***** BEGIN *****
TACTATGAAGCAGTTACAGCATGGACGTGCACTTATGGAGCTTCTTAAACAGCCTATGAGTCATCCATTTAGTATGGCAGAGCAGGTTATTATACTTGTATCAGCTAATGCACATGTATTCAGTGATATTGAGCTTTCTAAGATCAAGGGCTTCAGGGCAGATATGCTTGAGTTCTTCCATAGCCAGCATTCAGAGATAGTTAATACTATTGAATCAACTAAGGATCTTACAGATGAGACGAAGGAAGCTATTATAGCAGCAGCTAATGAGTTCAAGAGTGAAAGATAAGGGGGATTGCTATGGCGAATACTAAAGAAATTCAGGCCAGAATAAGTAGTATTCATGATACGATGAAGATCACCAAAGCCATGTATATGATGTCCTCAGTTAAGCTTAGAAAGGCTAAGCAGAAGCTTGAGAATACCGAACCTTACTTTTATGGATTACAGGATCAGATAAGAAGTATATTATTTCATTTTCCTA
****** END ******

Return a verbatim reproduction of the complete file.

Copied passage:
TACTATGAAGCAGTTACAGCATGGACGTGCACTTATGGAGCTTCTTAAACAGCCTATGAGTCATCCATTTAGTATGGCAGAGCAGGTTATTATACTTGTATCAGCTAATGCACATGTATTCAGTGATATTGAGCTTTCTAAGATCAAGGGCTTCAGGGCAGATATGCTTGAGTTCTTCCATAGCCAGCATTCAGAGATAGTTAATACTATTGAATCAACTAAGGATCTTACAGATGAGACGAAGGAAGCTATTATAGCAGCAGCTAATGAGTTCAAGAGTGAAAGATAAGGGGGATTGCTATGGCGAATACTAAAGAAATTCAGGCCAGAATAAGTAGTATTCATGATACGATGAAGATCACCAAAGCCATGTATATGATGTCCTCAGTTAAGCTTAGAAAGGCTAAGCAGAAGCTTGAGAATACCGAACCTTACTTTTATGGATTACAGGATCAGATAAGAAGTATATTATTTCATTTTCCTA